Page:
The news, announced Tuesday by the Pentagon, comes amid speculation about whether Shanahan will be the long-term solution as President Donald Trump seeks a replacement for former secretary Jim Mattis, who resigned late in December.
Chewning, 41, has held the industrial base job since Oct. 2017, serving as the department’s point person on how to guide and grow the defense industry. He was a major player in the Trump administration’s wide-ranging look at the health of the defense sector and has become a regular fixture in the DC think-tank circuit.
According to the Pentagon release, Chewning left an investment banker job at Morgan Stanley following the 9/11 terrorist attacks in order to enlist in the Army; he later was commissioned as an Army intelligence officer. Afterwards, he returned to the private sector, and before joining DoD was a partner at McKinsey.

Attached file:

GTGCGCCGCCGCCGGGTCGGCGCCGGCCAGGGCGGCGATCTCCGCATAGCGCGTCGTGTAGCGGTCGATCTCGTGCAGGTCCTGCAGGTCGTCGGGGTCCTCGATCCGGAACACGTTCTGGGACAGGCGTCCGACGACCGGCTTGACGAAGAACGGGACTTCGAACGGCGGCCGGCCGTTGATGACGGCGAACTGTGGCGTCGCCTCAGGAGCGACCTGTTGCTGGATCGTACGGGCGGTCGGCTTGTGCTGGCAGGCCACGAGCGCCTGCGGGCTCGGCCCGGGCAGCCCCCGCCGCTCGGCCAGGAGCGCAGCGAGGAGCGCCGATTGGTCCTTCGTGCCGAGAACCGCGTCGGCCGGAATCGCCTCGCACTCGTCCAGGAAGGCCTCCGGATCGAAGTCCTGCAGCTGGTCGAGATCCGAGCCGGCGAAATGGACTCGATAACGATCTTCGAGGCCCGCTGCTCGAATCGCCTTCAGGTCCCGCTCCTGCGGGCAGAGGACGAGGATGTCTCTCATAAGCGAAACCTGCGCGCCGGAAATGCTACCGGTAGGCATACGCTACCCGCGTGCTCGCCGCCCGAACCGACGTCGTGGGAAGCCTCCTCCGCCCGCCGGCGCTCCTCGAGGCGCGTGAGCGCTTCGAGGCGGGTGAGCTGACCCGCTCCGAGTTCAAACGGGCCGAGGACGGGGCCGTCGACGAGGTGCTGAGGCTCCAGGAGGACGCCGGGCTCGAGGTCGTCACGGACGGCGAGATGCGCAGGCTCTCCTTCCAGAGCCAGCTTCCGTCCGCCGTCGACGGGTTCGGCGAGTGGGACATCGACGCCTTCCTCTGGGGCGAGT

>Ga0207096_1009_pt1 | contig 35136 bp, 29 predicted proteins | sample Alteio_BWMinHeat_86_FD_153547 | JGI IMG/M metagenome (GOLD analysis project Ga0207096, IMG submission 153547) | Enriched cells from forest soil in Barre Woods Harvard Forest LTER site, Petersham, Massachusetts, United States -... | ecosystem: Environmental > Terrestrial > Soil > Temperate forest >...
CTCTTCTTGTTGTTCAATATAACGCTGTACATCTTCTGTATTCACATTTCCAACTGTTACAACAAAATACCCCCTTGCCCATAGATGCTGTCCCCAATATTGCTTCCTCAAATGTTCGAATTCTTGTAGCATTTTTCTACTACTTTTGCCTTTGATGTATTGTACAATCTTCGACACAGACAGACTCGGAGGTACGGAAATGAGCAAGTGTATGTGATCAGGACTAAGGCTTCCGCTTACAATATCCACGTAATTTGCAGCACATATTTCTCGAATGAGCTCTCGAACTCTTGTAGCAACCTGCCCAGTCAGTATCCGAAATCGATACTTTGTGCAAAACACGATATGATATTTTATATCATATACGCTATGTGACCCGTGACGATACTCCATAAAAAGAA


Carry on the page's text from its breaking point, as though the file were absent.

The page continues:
On paper, Chewning would fit in well with Shanahan. Both men have spent significant time in the private sector, and both are hawks on China. (A defense official told reporters that in Shanahan’s first meeting since taking over as secretary, he told top staff to remain focused on “China, China, China.”)
Chewning leaves a job with strong security for the role with Shanahan, in a job that may come with a clock attached. While a number of names have surfaced in the last week as potential replacements for Mattis, including former senators Jim Webb and Jon Kyl, the move may be seen as a sign that Shanahan is a leading candidate for the full-time job; it is also possible that Chewning could remain as Shanahan’s chief of staff if Shanahan returns to the deputy secretary role in the future.
Chewning replaces Kevin Sweeney, a retired admiral who was part of Mattis' inner circle, in the chief of staff role. Sweeney’s departure was announced over the weekend by the Pentagon.